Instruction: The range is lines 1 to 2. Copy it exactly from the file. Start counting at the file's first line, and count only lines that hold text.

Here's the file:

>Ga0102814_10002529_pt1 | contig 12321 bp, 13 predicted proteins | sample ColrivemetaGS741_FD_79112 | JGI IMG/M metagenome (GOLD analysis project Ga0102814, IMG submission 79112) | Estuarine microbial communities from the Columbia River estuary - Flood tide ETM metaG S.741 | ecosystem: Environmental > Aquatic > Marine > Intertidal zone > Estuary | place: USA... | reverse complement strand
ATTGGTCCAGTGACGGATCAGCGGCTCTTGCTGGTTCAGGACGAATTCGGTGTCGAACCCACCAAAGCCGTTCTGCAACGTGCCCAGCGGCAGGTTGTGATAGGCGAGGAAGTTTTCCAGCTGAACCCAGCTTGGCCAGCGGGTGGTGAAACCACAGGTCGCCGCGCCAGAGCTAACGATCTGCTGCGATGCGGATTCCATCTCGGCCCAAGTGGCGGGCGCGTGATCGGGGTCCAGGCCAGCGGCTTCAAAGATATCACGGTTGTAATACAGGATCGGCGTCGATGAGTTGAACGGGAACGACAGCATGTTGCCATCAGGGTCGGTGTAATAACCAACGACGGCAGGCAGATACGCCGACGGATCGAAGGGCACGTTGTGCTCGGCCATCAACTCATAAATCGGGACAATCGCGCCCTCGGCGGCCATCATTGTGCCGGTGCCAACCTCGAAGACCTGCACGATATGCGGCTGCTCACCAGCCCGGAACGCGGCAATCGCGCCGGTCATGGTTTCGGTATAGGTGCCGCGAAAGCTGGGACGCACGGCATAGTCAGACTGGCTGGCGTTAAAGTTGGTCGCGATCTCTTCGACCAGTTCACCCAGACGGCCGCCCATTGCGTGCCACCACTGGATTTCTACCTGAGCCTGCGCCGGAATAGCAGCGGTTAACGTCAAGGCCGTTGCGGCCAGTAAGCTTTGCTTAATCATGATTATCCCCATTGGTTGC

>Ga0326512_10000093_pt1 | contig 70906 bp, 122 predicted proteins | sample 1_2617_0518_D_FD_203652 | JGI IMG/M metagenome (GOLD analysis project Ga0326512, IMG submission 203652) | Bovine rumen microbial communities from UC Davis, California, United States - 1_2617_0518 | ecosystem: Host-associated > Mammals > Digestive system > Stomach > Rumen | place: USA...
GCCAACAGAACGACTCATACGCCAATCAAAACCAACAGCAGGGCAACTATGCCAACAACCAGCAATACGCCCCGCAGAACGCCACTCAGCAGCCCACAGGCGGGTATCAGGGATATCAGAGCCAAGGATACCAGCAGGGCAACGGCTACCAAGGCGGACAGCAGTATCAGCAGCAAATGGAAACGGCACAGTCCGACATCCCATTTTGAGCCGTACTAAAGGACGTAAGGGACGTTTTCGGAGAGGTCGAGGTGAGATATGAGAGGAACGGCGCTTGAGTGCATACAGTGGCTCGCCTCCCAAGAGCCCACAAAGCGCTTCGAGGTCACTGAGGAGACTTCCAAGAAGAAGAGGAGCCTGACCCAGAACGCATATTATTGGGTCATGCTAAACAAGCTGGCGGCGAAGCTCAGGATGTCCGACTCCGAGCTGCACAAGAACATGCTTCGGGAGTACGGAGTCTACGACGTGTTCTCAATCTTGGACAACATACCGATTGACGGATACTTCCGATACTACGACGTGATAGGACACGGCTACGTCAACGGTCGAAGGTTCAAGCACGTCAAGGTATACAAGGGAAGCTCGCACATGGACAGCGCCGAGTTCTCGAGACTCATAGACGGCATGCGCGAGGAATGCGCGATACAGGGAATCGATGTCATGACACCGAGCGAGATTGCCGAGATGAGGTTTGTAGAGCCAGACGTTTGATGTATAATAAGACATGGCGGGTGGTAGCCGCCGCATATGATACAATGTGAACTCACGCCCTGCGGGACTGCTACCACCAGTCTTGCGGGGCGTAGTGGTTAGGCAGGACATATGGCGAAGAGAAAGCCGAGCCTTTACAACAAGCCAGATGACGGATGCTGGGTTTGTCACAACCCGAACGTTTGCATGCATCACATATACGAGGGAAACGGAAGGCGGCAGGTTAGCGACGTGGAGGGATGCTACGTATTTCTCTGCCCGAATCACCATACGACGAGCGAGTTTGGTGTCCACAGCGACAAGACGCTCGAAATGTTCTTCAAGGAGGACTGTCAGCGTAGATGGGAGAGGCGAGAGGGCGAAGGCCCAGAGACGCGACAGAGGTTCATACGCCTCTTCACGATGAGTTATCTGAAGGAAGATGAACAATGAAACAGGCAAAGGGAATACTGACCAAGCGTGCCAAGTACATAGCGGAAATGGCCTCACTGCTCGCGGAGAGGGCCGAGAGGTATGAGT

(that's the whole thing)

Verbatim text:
>Ga0102814_10002529_pt1 | contig 12321 bp, 13 predicted proteins | sample ColrivemetaGS741_FD_79112 | JGI IMG/M metagenome (GOLD analysis project Ga0102814, IMG submission 79112) | Estuarine microbial communities from the Columbia River estuary - Flood tide ETM metaG S.741 | ecosystem: Environmental > Aquatic > Marine > Intertidal zone > Estuary | place: USA... | reverse complement strand
ATTGGTCCAGTGACGGATCAGCGGCTCTTGCTGGTTCAGGACGAATTCGGTGTCGAACCCACCAAAGCCGTTCTGCAACGTGCCCAGCGGCAGGTTGTGATAGGCGAGGAAGTTTTCCAGCTGAACCCAGCTTGGCCAGCGGGTGGTGAAACCACAGGTCGCCGCGCCAGAGCTAACGATCTGCTGCGATGCGGATTCCATCTCGGCCCAAGTGGCGGGCGCGTGATCGGGGTCCAGGCCAGCGGCTTCAAAGATATCACGGTTGTAATACAGGATCGGCGTCGATGAGTTGAACGGGAACGACAGCATGTTGCCATCAGGGTCGGTGTAATAACCAACGACGGCAGGCAGATACGCCGACGGATCGAAGGGCACGTTGTGCTCGGCCATCAACTCATAAATCGGGACAATCGCGCCCTCGGCGGCCATCATTGTGCCGGTGCCAACCTCGAAGACCTGCACGATATGCGGCTGCTCACCAGCCCGGAACGCGGCAATCGCGCCGGTCATGGTTTCGGTATAGGTGCCGCGAAAGCTGGGACGCACGGCATAGTCAGACTGGCTGGCGTTAAAGTTGGTCGCGATCTCTTCGACCAGTTCACCCAGACGGCCGCCCATTGCGTGCCACCACTGGATTTCTACCTGAGCCTGCGCCGGAATAGCAGCGGTTAACGTCAAGGCCGTTGCGGCCAGTAAGCTTTGCTTAATCATGATTATCCCCATTGGTTGC